“And then he kissed me”

The textbook illustrates indirect quotation with the song “And then he kissed me”, written by Phil Spector, Ellie Greenwich and Jeff Barry and originally and most famously sung by The Crystals. Direct and indirect quotation can be seen in the pair of lines:

So I whispered “I love you”
And he said that he loved me too

“I love you” are her actual words and are indicated by quotation marks. (Or they should be – they are in the textbook, but not on the website I copied the lyrics from rather than typing them from scratch.) Indirect quotations are typically introduced by the subordinator that, and (hardest for ESL learners) changes of person (usually pronouns) and verb tense. He actually said “I love you, too”. Because she is reporting his words, his I becomes her he and his you becomes her me. The verb tense typically moves back one “time” (sometimes referred to as backshift), in this case from present simple love to past simple loved. But this optional. If she is reporting his words soon after (for example to a friend the next day), she might keep present simple and say “And he said that he loves me too”. If she is reporting his words a long time later (for example to their grandchildren after his death), she would certainly backshift and say loved.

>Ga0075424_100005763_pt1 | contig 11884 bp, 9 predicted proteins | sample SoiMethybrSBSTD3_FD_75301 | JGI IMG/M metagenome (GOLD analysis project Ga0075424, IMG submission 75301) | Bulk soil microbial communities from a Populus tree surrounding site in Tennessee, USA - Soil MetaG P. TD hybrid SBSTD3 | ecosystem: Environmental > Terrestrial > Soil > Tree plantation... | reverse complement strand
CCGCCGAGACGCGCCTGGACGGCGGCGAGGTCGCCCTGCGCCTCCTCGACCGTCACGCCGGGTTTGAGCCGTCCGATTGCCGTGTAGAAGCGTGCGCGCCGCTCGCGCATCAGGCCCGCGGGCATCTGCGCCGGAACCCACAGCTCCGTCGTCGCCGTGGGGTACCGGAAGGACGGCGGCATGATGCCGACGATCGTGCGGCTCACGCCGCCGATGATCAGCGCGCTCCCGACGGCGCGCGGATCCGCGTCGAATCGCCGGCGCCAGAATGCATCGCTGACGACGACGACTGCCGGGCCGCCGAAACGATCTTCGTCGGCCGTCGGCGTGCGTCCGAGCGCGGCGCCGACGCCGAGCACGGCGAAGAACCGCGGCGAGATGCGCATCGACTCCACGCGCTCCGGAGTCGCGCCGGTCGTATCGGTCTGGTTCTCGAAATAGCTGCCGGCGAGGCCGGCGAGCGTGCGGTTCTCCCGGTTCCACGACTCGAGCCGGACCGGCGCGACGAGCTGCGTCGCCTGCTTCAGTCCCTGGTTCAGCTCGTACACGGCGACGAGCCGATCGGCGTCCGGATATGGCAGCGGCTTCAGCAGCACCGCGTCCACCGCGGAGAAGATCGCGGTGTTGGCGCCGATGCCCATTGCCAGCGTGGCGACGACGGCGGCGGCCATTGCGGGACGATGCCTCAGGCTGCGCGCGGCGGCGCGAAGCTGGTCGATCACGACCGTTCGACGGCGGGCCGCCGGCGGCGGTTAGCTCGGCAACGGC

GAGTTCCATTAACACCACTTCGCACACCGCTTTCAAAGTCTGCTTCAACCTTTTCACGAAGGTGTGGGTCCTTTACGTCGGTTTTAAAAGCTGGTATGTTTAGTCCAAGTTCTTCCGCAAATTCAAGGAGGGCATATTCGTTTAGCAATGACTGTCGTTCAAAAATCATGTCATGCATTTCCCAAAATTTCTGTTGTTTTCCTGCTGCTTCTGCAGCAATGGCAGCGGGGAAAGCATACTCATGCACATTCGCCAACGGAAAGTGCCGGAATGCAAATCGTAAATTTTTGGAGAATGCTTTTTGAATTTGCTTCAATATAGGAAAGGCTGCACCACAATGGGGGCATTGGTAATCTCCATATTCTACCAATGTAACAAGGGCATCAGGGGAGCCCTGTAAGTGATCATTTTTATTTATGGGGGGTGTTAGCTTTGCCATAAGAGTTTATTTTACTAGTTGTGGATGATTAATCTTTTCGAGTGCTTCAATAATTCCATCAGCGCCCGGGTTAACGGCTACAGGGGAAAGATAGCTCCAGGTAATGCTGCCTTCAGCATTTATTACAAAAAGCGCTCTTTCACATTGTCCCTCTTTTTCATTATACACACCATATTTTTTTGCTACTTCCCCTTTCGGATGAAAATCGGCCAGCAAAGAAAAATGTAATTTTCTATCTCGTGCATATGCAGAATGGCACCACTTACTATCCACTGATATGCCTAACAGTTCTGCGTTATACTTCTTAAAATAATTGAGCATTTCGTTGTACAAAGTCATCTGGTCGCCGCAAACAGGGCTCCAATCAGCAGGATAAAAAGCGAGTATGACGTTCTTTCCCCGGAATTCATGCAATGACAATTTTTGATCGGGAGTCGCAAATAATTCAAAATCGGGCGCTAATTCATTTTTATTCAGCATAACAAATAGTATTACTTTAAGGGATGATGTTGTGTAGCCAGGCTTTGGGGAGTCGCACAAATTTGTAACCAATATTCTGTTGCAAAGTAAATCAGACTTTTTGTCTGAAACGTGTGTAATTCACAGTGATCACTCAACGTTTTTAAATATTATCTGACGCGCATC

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Not so fast!

I was editing an article about intermittent fasting (that is, not eating for all or part of a day, interspersed with normal (possibly restricted) eating on other days).